Vuitton appears to have traveled to the future and returned to the present day
with a new look. The luxury fashion house unveiled this week its new digital
window display featuring futuristic versions of populous cities to coincide
with the launch of its women’s Spring/Summer 2019 collection.
the future look like in LV’s world? In New York City, flying cars and subway
trains follow air traffic around high rises, and in Los Angeles, a digital
display road is sandwiched by grass and palm trees as helicopters hover above
artist Mike “Beeple” Winkelmann created 24-hour sequences of the futuristic
cities to serve as backdrops for the window displays created by artist and
designer Es Devlin, who is the mind behind some of the best stage designs in
show business, under the direction of Nicolas Ghesquière.
and Devlin designed each window to be a glimpse of a different city and a
living postcard. These sequences, which are called ‘postcards from the future’
were unveiled at twelve Louis Vuitton stores in Paris, London, New York City,
Los Angeles, Hong Kong, Shanghai, Beijing, Milan and Toyko.
main goal with these cities was to give an alternate look at the future that
doesn’t assume the worst as you often see with science fiction,” said
While there is still a long way to go, I feel like human beings are making progress towards a better future for everyone. I wanted to show future cities that showed all of the beauty and imagination of the people of the future and had a hopeful feel to them.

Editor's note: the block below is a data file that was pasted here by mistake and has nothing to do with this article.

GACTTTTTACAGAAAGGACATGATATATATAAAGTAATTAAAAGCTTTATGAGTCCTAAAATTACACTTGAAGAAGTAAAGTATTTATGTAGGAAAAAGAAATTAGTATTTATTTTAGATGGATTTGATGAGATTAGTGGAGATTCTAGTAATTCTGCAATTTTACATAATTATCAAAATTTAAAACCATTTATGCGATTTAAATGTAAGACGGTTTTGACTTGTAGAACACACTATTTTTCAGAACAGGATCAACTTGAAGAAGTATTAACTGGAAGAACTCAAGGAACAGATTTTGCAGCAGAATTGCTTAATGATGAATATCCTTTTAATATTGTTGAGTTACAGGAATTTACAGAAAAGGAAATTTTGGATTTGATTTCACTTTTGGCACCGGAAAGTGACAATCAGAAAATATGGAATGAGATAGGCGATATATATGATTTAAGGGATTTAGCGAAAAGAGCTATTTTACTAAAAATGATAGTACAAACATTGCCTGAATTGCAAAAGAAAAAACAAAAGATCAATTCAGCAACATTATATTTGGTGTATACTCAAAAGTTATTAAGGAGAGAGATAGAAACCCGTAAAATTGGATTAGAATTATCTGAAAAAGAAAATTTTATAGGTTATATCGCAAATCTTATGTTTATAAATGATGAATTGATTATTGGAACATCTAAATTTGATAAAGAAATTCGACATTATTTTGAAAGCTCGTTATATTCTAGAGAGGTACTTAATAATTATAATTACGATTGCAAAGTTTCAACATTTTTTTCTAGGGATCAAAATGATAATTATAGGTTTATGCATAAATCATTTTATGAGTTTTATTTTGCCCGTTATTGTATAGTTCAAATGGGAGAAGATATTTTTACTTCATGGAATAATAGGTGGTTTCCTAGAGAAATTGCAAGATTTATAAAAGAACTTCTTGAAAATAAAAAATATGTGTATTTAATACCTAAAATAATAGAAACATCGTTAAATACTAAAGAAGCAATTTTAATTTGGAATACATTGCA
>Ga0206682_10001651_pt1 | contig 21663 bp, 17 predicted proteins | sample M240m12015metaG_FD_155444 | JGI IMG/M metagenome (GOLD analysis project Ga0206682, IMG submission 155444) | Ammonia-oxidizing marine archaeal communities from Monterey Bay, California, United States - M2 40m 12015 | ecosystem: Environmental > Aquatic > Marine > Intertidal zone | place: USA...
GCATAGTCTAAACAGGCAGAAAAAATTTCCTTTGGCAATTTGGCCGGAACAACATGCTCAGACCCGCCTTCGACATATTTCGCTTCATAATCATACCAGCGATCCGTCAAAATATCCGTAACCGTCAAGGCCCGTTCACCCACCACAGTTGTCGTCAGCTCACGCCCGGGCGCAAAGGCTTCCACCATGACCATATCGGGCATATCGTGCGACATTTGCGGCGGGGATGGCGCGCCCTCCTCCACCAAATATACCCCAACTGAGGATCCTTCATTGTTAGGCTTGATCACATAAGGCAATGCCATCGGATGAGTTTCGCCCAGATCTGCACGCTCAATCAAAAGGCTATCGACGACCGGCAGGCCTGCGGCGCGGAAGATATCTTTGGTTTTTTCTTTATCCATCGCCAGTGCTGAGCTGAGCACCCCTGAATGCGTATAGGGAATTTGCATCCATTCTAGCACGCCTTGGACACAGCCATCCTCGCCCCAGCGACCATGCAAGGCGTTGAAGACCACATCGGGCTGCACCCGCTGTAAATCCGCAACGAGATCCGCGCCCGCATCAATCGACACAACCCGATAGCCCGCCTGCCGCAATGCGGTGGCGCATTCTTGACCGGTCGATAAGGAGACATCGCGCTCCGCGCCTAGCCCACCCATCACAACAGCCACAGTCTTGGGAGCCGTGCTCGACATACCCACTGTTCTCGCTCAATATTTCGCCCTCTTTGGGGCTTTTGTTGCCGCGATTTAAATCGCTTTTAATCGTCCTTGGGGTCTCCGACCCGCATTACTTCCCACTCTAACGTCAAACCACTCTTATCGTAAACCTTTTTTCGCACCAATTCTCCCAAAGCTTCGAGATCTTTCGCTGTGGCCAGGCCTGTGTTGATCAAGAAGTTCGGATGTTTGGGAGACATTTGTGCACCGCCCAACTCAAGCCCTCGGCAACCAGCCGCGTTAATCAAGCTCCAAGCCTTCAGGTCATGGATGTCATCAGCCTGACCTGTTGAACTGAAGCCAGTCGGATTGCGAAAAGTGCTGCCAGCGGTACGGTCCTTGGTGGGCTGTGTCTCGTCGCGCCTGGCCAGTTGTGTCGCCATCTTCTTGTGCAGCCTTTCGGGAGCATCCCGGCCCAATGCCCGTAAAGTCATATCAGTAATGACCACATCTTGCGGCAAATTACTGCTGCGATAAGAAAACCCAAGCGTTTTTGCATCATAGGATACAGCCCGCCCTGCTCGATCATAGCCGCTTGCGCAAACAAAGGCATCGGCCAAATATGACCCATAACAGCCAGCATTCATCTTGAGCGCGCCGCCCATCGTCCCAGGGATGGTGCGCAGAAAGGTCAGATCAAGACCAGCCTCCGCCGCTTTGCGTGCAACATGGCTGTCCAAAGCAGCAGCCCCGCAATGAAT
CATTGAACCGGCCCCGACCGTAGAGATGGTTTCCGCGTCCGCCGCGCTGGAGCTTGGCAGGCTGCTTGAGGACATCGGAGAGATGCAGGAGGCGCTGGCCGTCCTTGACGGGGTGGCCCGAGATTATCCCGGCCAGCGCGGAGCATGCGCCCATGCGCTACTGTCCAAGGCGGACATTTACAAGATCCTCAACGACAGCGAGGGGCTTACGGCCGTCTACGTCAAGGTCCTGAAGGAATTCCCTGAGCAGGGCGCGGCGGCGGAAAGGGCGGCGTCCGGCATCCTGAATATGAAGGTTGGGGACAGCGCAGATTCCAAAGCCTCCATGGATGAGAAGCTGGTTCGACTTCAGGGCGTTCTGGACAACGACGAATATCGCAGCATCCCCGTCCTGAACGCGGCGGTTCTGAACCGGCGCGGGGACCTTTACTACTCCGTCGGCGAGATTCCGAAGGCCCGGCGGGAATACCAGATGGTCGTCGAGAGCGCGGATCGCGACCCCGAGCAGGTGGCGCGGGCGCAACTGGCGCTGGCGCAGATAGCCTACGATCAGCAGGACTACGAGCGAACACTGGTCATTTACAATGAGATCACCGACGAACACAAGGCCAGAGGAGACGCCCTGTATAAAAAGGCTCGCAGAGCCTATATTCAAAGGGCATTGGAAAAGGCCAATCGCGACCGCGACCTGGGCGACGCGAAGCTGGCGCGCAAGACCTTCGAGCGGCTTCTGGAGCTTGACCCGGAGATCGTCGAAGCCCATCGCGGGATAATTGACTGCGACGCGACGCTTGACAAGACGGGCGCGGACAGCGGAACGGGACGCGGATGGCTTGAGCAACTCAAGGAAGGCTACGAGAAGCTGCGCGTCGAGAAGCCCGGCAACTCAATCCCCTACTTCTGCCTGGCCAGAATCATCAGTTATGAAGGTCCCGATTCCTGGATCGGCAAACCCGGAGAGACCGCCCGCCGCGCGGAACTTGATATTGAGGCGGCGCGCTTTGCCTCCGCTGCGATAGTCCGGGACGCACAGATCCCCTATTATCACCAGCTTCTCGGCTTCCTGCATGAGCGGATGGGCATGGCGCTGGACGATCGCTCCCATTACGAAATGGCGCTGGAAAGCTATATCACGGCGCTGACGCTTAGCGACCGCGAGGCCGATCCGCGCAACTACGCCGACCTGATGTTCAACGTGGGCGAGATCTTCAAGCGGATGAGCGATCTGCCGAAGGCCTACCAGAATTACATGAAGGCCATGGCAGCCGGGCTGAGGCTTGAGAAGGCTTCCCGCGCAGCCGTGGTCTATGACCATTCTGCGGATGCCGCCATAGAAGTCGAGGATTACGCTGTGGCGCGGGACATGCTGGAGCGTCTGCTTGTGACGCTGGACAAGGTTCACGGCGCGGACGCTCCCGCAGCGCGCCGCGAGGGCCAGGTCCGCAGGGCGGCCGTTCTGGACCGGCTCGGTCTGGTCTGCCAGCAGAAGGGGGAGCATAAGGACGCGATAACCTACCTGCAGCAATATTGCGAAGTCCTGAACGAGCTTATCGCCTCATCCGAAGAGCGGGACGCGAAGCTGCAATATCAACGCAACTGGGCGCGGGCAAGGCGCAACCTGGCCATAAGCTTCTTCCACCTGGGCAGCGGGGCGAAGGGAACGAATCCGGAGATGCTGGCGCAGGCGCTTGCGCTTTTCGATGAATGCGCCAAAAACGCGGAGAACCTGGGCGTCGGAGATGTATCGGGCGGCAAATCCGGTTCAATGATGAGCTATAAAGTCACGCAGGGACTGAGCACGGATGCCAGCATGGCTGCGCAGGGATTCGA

Mike “Beeple” Winkelmann – Artist
window displays seem like a natural next step for luxury retail. The 24-hour
sequences, which change from day to sunset to night according to the time of
day, are artful entertainment for any passersby and bring the mannequins to
life in a way that clothes cannot do alone today. They’re also a way for Louis
Vuitton to compete with Gucci’s ever-changing ArtWalls.
‘postcards from the future’ displays also feel like a continuation of the
house’s Virgil Abloh-designed art installations in New York City, Los Angeles,
Beijing and Toyko. The Los Angeles and Beijing store featured storefront
displays that were in a similar vein to the new ‘postcards’.